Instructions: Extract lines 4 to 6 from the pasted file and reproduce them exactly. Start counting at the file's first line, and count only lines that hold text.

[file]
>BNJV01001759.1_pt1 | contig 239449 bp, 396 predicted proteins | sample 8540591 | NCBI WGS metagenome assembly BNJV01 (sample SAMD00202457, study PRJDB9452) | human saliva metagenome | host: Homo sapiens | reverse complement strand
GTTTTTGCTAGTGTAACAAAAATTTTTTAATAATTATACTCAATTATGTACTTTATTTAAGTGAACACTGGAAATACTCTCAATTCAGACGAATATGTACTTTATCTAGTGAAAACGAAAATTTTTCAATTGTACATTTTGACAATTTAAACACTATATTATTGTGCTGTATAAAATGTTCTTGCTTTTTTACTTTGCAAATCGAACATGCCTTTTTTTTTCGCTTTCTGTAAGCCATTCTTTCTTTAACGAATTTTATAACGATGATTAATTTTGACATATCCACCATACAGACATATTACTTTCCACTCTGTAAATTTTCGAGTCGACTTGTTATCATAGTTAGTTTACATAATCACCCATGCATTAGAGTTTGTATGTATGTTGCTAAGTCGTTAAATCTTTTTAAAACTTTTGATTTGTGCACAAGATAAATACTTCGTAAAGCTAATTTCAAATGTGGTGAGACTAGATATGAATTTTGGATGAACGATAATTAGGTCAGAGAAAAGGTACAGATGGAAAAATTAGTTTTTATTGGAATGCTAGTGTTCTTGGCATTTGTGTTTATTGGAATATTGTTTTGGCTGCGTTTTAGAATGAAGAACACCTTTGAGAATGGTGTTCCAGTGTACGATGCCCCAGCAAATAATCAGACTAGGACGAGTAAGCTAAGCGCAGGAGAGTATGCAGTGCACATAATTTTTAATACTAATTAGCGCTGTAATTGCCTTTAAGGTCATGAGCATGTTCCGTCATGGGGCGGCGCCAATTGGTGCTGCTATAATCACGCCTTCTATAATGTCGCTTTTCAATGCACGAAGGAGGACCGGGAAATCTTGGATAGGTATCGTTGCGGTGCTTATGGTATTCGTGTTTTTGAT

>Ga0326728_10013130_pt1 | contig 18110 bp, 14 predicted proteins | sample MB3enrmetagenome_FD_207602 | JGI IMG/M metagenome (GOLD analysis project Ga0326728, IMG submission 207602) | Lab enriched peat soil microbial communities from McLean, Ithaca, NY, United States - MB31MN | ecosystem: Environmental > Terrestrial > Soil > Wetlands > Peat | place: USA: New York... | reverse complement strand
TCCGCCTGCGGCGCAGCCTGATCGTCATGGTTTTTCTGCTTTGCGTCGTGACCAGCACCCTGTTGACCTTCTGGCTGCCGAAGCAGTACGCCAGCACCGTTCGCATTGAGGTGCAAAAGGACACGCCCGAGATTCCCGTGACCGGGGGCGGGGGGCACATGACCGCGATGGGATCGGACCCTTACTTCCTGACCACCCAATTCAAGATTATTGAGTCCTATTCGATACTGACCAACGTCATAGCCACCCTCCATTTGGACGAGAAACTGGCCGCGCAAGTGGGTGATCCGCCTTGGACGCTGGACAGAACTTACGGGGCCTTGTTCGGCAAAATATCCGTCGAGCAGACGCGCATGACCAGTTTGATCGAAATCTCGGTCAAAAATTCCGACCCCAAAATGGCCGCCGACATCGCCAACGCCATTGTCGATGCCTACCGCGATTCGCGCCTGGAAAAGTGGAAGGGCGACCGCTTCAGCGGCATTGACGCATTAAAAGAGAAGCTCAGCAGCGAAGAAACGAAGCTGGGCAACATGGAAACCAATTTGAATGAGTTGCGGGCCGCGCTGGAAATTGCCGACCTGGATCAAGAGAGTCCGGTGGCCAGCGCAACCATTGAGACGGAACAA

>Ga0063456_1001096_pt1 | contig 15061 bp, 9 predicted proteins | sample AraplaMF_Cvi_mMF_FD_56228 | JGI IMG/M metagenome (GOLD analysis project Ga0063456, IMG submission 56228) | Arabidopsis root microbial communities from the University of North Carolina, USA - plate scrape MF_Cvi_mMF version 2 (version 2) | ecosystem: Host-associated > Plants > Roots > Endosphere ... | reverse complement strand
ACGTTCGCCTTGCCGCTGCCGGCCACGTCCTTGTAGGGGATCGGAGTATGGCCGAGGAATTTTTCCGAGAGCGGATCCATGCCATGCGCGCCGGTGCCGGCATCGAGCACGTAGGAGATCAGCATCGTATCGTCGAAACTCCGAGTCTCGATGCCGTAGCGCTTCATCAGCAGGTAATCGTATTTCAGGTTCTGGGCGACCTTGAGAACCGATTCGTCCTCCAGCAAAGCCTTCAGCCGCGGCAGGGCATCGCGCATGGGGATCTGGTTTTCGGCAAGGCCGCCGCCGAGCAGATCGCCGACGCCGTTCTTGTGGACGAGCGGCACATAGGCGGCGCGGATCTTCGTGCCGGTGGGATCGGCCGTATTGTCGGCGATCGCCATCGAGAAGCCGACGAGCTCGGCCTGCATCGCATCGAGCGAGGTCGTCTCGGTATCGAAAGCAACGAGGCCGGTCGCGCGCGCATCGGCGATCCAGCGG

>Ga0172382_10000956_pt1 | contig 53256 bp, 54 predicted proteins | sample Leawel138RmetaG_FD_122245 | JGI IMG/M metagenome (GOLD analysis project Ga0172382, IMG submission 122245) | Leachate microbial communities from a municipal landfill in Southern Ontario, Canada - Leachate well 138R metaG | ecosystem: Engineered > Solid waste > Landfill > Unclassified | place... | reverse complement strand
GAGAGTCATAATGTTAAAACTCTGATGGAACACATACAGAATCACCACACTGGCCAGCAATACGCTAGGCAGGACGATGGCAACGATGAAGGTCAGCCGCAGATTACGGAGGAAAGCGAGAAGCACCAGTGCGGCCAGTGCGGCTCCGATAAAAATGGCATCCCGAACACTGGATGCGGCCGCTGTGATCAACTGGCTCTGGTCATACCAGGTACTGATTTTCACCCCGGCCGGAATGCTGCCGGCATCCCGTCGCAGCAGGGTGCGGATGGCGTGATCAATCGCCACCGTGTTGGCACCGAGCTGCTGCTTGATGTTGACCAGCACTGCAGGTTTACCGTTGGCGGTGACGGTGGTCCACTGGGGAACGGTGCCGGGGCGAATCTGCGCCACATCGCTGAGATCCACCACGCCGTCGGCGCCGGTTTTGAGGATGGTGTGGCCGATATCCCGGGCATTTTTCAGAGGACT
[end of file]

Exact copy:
TCCGCCTGCGGCGCAGCCTGATCGTCATGGTTTTTCTGCTTTGCGTCGTGACCAGCACCCTGTTGACCTTCTGGCTGCCGAAGCAGTACGCCAGCACCGTTCGCATTGAGGTGCAAAAGGACACGCCCGAGATTCCCGTGACCGGGGGCGGGGGGCACATGACCGCGATGGGATCGGACCCTTACTTCCTGACCACCCAATTCAAGATTATTGAGTCCTATTCGATACTGACCAACGTCATAGCCACCCTCCATTTGGACGAGAAACTGGCCGCGCAAGTGGGTGATCCGCCTTGGACGCTGGACAGAACTTACGGGGCCTTGTTCGGCAAAATATCCGTCGAGCAGACGCGCATGACCAGTTTGATCGAAATCTCGGTCAAAAATTCCGACCCCAAAATGGCCGCCGACATCGCCAACGCCATTGTCGATGCCTACCGCGATTCGCGCCTGGAAAAGTGGAAGGGCGACCGCTTCAGCGGCATTGACGCATTAAAAGAGAAGCTCAGCAGCGAAGAAACGAAGCTGGGCAACATGGAAACCAATTTGAATGAGTTGCGGGCCGCGCTGGAAATTGCCGACCTGGATCAAGAGAGTCCGGTGGCCAGCGCAACCATTGAGACGGAACAA

>Ga0063456_1001096_pt1 | contig 15061 bp, 9 predicted proteins | sample AraplaMF_Cvi_mMF_FD_56228 | JGI IMG/M metagenome (GOLD analysis project Ga0063456, IMG submission 56228) | Arabidopsis root microbial communities from the University of North Carolina, USA - plate scrape MF_Cvi_mMF version 2 (version 2) | ecosystem: Host-associated > Plants > Roots > Endosphere ... | reverse complement strand
ACGTTCGCCTTGCCGCTGCCGGCCACGTCCTTGTAGGGGATCGGAGTATGGCCGAGGAATTTTTCCGAGAGCGGATCCATGCCATGCGCGCCGGTGCCGGCATCGAGCACGTAGGAGATCAGCATCGTATCGTCGAAACTCCGAGTCTCGATGCCGTAGCGCTTCATCAGCAGGTAATCGTATTTCAGGTTCTGGGCGACCTTGAGAACCGATTCGTCCTCCAGCAAAGCCTTCAGCCGCGGCAGGGCATCGCGCATGGGGATCTGGTTTTCGGCAAGGCCGCCGCCGAGCAGATCGCCGACGCCGTTCTTGTGGACGAGCGGCACATAGGCGGCGCGGATCTTCGTGCCGGTGGGATCGGCCGTATTGTCGGCGATCGCCATCGAGAAGCCGACGAGCTCGGCCTGCATCGCATCGAGCGAGGTCGTCTCGGTATCGAAAGCAACGAGGCCGGTCGCGCGCGCATCGGCGATCCAGCGG